From Middle English crakelen, equivalent to crack +‎ -le (frequentative suffix). The physics sense is part of a facetious sequence "snap, crackle, pop", after the mascots of Rice Krispies cereal.


  • IPA(key): /ˈkɹækəl/
  • (file)
  • Rhymes: -ækəl


crackle (plural crackles)

  1. A fizzing, popping sound.
    I heard a crackle from the frying pan as I was frying bacon.
    There was an annoying crackle during the phone call, due to poor connection.
  2. (pottery) A style of glaze giving the impression of many small cracks.
  3. (physics) The fifth derivative of the position vector with respect to time (after velocity, acceleration, jerk, and jounce), i.e. the rate of change of jounce.
  4. Synonym of crackling (crispy rind of roast pork)
    • 2017, Edgar Maranan, ‎Len Maranan-Goldstein, A Taste of Home: Pinoy Expats and Food Memories
      By the look on my face I must have anticipated the joy of the crackle, apparently having come to look forward to the roast pig that appeared only at gatherings such as this. I bet I asked for another piece once I was done.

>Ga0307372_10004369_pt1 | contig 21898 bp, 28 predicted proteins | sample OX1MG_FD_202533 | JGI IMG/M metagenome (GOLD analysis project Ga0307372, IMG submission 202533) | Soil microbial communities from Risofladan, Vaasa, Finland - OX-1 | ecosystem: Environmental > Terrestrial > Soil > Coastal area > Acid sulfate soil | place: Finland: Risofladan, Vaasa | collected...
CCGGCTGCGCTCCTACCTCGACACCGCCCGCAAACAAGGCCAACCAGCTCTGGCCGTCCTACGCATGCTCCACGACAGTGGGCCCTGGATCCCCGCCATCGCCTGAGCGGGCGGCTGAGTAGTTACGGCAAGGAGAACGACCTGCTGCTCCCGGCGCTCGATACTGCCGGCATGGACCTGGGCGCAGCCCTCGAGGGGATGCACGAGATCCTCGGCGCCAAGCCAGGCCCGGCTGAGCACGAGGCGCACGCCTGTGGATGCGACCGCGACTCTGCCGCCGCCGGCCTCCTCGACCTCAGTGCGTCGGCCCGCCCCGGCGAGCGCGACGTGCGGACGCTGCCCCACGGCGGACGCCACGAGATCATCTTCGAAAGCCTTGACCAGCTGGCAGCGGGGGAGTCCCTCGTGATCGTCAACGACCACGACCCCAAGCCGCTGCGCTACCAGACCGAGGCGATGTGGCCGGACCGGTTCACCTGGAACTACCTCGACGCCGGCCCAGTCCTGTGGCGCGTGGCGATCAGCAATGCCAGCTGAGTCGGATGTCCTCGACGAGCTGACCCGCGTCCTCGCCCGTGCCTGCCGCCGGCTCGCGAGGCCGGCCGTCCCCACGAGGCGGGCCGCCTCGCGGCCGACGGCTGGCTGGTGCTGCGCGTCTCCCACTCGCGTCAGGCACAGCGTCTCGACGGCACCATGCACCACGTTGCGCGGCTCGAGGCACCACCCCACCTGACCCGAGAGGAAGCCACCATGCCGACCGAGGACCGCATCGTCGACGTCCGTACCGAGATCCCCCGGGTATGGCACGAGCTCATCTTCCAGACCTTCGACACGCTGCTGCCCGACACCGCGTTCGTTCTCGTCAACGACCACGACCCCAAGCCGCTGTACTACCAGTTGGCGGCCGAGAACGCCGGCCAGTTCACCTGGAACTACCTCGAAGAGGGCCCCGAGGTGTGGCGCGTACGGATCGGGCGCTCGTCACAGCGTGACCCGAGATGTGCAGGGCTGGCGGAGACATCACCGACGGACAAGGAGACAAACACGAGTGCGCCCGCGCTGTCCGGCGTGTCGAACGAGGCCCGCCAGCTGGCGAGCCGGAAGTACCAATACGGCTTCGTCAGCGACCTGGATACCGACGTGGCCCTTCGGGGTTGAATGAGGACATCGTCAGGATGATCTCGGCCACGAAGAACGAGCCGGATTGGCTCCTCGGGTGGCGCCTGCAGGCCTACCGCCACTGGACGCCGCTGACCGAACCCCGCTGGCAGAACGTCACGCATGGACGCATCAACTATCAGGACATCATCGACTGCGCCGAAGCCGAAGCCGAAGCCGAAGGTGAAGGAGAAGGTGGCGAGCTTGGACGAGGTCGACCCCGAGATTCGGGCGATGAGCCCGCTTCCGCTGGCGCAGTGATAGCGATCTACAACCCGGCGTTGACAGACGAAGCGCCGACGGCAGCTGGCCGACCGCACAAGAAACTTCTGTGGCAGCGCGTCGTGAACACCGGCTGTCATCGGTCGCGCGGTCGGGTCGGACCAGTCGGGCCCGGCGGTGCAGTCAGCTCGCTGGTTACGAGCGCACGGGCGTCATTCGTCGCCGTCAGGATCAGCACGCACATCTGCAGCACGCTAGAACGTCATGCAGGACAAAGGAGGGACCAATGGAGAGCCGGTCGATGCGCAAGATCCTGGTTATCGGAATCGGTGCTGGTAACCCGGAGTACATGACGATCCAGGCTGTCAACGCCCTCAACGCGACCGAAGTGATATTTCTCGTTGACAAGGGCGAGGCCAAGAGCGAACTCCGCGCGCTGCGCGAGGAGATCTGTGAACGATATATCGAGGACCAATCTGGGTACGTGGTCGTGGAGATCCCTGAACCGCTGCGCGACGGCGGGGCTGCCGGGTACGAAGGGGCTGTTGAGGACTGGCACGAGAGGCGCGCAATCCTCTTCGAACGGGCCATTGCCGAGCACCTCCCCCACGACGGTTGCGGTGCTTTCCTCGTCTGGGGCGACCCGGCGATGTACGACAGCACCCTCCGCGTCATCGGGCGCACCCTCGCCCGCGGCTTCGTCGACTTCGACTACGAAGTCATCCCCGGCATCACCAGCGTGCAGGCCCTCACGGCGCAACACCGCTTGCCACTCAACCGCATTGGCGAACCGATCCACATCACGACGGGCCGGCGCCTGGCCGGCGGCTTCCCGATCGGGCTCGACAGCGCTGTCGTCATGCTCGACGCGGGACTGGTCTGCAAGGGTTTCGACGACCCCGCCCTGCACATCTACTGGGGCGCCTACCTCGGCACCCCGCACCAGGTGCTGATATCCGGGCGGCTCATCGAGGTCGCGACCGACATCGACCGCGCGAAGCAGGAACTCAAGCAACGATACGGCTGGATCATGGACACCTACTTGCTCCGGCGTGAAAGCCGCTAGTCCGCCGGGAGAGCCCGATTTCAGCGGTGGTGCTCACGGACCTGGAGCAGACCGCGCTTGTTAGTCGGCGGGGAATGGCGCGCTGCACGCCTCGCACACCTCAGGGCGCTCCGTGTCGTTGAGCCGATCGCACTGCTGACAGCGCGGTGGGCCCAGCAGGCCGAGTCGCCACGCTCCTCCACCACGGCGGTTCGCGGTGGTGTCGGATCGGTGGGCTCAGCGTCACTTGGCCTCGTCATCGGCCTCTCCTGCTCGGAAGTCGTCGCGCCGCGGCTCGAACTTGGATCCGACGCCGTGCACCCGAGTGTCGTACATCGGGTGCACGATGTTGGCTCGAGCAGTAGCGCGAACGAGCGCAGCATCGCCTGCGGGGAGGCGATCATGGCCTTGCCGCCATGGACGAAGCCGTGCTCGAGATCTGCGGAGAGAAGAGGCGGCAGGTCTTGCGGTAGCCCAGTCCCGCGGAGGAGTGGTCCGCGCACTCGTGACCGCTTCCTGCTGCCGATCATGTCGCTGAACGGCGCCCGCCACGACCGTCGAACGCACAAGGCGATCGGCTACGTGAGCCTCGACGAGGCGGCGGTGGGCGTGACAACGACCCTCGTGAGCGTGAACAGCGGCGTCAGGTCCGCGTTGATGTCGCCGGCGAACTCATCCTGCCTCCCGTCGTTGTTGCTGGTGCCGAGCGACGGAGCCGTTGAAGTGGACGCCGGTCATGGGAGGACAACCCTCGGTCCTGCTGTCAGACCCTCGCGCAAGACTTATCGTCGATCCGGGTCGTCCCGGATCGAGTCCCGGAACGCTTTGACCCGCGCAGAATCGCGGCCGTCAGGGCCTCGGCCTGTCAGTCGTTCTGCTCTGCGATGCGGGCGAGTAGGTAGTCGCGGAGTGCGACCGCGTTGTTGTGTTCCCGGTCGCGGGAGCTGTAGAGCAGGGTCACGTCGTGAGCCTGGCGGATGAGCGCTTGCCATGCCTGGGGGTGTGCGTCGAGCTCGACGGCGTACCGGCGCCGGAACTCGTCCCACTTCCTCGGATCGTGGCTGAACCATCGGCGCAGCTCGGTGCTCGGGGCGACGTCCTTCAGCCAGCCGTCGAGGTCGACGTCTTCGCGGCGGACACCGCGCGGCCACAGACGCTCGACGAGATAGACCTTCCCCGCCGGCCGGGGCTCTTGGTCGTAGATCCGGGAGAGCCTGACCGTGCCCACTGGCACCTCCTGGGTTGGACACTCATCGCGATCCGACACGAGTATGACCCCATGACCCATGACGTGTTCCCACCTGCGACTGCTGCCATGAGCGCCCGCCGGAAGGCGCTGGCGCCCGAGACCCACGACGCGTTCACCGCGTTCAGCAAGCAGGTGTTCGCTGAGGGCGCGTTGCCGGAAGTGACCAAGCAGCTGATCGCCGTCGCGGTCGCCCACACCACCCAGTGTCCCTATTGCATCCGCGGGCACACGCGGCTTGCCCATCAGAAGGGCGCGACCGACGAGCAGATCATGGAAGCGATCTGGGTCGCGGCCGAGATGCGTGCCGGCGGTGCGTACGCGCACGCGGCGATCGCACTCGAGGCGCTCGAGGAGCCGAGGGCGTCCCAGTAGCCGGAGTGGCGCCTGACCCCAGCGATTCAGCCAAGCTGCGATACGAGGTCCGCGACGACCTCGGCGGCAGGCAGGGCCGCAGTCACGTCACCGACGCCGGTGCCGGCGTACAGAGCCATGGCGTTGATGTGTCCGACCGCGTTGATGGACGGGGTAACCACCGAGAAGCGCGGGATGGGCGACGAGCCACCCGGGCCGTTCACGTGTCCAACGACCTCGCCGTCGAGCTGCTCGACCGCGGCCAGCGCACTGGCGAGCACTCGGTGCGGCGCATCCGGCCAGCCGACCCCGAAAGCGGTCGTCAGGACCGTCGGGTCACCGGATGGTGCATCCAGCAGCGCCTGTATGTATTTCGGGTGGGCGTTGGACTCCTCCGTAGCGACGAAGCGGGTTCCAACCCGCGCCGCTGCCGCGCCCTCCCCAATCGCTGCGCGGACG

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crackle (third-person singular simple present crackles, present participle crackling, simple past and past participle crackled)

  1. (intransitive) To make a fizzing, popping sound.
    a crackling fire
    • 1681, John Dryden, The Spanish Fryar: Or, the Double Discovery. [], London: [] Richard Tonson and Jacob Tonson, [], OCLC 6484883, (please specify the page number):
      the unknown ice that crackles underneath them
    • 1908 September – 1909 September, Jack London, chapter XIV, in Martin Eden, New York, N.Y.: The Macmillan Company, published September 1909, OCLC 4052119, page 117:
      He felt the stress and strain of life, its fevers and sweats and wild insurgences—surely this was the stuff to write about! He wanted to glorify the leaders of forlorn hopes, the mad lovers, the giants that fought under stress and strain, amid terror and tragedy, making life crackle with the strength of their endeavor.


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